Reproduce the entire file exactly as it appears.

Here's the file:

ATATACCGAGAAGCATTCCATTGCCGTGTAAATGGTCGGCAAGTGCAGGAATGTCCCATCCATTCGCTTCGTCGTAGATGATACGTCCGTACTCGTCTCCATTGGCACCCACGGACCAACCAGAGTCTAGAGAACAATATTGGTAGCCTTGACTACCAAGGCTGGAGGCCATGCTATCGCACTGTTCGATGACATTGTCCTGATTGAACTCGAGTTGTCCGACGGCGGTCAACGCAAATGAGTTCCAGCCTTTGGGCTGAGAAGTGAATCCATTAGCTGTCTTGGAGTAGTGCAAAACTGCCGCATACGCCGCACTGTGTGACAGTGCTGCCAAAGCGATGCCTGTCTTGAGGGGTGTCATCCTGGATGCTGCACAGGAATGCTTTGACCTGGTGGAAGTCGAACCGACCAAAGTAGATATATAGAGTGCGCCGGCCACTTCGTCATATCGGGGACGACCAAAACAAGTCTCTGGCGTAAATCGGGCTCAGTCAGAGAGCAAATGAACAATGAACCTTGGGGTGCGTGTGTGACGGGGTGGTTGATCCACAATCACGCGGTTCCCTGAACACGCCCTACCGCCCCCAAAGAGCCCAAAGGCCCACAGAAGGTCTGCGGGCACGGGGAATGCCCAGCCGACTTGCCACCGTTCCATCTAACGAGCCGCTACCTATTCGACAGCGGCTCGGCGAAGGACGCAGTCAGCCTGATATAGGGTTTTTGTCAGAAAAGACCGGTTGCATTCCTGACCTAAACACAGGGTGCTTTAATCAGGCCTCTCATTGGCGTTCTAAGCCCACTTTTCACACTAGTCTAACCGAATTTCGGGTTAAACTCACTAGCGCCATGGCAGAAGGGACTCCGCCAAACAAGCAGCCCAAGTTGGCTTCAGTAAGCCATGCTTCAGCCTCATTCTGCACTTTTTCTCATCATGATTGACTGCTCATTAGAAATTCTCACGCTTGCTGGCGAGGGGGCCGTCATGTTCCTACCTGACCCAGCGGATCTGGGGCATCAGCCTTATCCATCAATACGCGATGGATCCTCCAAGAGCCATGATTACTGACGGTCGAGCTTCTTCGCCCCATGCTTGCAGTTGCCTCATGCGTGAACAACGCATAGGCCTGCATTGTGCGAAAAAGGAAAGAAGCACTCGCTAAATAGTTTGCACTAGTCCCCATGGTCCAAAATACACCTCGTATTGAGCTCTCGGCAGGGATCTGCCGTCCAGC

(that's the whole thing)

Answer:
ATATACCGAGAAGCATTCCATTGCCGTGTAAATGGTCGGCAAGTGCAGGAATGTCCCATCCATTCGCTTCGTCGTAGATGATACGTCCGTACTCGTCTCCATTGGCACCCACGGACCAACCAGAGTCTAGAGAACAATATTGGTAGCCTTGACTACCAAGGCTGGAGGCCATGCTATCGCACTGTTCGATGACATTGTCCTGATTGAACTCGAGTTGTCCGACGGCGGTCAACGCAAATGAGTTCCAGCCTTTGGGCTGAGAAGTGAATCCATTAGCTGTCTTGGAGTAGTGCAAAACTGCCGCATACGCCGCACTGTGTGACAGTGCTGCCAAAGCGATGCCTGTCTTGAGGGGTGTCATCCTGGATGCTGCACAGGAATGCTTTGACCTGGTGGAAGTCGAACCGACCAAAGTAGATATATAGAGTGCGCCGGCCACTTCGTCATATCGGGGACGACCAAAACAAGTCTCTGGCGTAAATCGGGCTCAGTCAGAGAGCAAATGAACAATGAACCTTGGGGTGCGTGTGTGACGGGGTGGTTGATCCACAATCACGCGGTTCCCTGAACACGCCCTACCGCCCCCAAAGAGCCCAAAGGCCCACAGAAGGTCTGCGGGCACGGGGAATGCCCAGCCGACTTGCCACCGTTCCATCTAACGAGCCGCTACCTATTCGACAGCGGCTCGGCGAAGGACGCAGTCAGCCTGATATAGGGTTTTTGTCAGAAAAGACCGGTTGCATTCCTGACCTAAACACAGGGTGCTTTAATCAGGCCTCTCATTGGCGTTCTAAGCCCACTTTTCACACTAGTCTAACCGAATTTCGGGTTAAACTCACTAGCGCCATGGCAGAAGGGACTCCGCCAAACAAGCAGCCCAAGTTGGCTTCAGTAAGCCATGCTTCAGCCTCATTCTGCACTTTTTCTCATCATGATTGACTGCTCATTAGAAATTCTCACGCTTGCTGGCGAGGGGGCCGTCATGTTCCTACCTGACCCAGCGGATCTGGGGCATCAGCCTTATCCATCAATACGCGATGGATCCTCCAAGAGCCATGATTACTGACGGTCGAGCTTCTTCGCCCCATGCTTGCAGTTGCCTCATGCGTGAACAACGCATAGGCCTGCATTGTGCGAAAAAGGAAAGAAGCACTCGCTAAATAGTTTGCACTAGTCCCCATGGTCCAAAATACACCTCGTATTGAGCTCTCGGCAGGGATCTGCCGTCCAGC